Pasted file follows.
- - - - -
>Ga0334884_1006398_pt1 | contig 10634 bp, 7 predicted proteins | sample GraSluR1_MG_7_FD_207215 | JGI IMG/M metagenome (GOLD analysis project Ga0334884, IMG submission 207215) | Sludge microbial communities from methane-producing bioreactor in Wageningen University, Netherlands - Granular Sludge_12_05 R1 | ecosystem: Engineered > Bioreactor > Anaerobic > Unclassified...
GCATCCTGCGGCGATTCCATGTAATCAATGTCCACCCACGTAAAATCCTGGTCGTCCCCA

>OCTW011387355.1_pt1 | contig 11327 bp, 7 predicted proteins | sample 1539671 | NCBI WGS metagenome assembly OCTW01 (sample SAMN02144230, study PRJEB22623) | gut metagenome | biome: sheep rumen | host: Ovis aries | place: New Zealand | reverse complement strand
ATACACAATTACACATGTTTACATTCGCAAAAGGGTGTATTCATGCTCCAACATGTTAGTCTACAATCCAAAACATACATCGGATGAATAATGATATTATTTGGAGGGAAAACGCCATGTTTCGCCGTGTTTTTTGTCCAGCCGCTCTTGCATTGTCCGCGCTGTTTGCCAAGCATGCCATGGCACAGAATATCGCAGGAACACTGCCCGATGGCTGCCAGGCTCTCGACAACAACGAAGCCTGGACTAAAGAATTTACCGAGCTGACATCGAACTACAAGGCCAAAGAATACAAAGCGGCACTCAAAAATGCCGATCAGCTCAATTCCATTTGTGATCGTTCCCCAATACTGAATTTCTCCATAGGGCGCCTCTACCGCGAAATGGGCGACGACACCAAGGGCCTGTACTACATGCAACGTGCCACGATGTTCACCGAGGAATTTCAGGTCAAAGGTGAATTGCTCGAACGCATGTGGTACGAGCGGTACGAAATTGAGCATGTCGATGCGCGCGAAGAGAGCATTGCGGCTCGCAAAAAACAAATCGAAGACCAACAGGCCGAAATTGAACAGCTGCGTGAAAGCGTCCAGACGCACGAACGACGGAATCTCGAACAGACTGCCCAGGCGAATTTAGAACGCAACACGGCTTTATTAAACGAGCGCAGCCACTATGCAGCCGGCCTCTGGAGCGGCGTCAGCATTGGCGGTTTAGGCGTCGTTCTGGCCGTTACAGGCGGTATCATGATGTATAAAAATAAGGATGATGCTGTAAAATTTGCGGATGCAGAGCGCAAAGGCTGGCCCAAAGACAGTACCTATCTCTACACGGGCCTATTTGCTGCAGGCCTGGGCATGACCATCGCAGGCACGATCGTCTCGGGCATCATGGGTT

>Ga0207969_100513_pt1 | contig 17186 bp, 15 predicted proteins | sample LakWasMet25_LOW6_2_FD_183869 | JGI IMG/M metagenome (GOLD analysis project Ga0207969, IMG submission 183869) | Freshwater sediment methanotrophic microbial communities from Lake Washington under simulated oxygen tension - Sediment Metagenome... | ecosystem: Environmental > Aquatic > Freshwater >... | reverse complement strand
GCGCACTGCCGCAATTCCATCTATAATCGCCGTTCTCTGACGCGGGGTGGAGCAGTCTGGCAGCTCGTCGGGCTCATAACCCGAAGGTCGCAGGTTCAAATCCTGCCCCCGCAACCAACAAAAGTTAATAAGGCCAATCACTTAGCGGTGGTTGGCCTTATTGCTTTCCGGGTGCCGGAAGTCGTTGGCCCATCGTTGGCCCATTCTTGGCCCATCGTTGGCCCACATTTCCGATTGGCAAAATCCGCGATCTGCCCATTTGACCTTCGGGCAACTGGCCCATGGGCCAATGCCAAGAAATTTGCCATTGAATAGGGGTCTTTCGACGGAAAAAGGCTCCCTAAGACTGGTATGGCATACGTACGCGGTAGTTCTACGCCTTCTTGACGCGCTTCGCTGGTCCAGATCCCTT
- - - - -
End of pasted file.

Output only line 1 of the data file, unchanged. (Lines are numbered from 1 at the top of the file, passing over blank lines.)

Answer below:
>Ga0334884_1006398_pt1 | contig 10634 bp, 7 predicted proteins | sample GraSluR1_MG_7_FD_207215 | JGI IMG/M metagenome (GOLD analysis project Ga0334884, IMG submission 207215) | Sludge microbial communities from methane-producing bioreactor in Wageningen University, Netherlands - Granular Sludge_12_05 R1 | ecosystem: Engineered > Bioreactor > Anaerobic > Unclassified...